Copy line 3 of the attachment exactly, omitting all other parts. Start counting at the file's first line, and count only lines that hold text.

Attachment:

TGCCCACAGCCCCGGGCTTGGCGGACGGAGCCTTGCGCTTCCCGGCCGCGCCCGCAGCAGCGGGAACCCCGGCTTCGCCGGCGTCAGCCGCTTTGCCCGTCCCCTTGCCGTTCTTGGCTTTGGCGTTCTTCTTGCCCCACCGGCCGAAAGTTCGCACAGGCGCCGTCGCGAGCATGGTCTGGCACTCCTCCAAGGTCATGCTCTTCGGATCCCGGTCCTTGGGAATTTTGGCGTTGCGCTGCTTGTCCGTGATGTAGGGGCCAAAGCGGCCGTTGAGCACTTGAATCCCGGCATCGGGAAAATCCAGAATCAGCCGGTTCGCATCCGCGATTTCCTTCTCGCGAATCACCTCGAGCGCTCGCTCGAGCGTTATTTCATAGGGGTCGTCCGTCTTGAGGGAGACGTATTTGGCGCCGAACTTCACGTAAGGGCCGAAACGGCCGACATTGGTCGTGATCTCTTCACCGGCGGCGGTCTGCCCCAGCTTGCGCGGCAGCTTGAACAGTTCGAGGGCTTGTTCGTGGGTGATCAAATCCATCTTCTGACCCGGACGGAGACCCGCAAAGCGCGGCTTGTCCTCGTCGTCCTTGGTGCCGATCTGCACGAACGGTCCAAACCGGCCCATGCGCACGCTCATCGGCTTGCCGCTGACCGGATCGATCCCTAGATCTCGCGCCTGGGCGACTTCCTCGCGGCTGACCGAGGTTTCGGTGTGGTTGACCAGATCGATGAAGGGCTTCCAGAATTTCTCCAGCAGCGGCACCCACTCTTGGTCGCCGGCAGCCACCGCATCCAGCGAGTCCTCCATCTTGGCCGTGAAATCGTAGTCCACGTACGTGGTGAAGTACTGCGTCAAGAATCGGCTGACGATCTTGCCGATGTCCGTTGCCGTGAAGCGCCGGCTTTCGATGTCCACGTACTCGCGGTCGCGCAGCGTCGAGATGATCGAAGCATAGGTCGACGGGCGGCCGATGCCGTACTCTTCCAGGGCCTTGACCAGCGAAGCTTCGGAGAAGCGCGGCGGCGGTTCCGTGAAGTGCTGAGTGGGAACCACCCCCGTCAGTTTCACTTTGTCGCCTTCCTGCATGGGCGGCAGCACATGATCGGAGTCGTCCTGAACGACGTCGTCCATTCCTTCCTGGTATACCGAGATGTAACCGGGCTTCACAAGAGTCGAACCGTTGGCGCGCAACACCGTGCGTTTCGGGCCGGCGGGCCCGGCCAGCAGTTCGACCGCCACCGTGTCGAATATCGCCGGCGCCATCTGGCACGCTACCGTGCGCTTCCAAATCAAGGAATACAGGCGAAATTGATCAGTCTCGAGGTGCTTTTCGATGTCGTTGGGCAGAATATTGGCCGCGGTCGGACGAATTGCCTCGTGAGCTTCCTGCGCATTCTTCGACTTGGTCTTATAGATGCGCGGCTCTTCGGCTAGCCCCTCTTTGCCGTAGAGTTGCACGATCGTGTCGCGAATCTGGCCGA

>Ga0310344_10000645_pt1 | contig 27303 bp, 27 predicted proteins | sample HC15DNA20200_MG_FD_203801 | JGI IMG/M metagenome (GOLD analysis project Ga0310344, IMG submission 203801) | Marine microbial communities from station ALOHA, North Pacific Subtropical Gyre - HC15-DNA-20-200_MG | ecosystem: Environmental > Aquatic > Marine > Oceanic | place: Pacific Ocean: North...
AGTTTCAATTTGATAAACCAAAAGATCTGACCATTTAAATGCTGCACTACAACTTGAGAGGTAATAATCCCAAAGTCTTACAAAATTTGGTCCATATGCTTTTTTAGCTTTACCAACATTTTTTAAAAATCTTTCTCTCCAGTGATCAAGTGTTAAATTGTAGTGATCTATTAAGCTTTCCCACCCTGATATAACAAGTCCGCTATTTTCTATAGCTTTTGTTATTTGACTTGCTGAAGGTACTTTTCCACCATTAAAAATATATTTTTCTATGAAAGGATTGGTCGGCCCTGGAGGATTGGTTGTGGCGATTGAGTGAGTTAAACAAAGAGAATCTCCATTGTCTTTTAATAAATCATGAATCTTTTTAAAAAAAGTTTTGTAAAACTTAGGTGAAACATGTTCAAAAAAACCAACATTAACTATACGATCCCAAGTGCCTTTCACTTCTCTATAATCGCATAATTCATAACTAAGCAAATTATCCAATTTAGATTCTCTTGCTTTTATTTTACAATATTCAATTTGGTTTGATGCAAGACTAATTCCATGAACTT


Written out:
AGTTTCAATTTGATAAACCAAAAGATCTGACCATTTAAATGCTGCACTACAACTTGAGAGGTAATAATCCCAAAGTCTTACAAAATTTGGTCCATATGCTTTTTTAGCTTTACCAACATTTTTTAAAAATCTTTCTCTCCAGTGATCAAGTGTTAAATTGTAGTGATCTATTAAGCTTTCCCACCCTGATATAACAAGTCCGCTATTTTCTATAGCTTTTGTTATTTGACTTGCTGAAGGTACTTTTCCACCATTAAAAATATATTTTTCTATGAAAGGATTGGTCGGCCCTGGAGGATTGGTTGTGGCGATTGAGTGAGTTAAACAAAGAGAATCTCCATTGTCTTTTAATAAATCATGAATCTTTTTAAAAAAAGTTTTGTAAAACTTAGGTGAAACATGTTCAAAAAAACCAACATTAACTATACGATCCCAAGTGCCTTTCACTTCTCTATAATCGCATAATTCATAACTAAGCAAATTATCCAATTTAGATTCTCTTGCTTTTATTTTACAATATTCAATTTGGTTTGATGCAAGACTAATTCCATGAACTT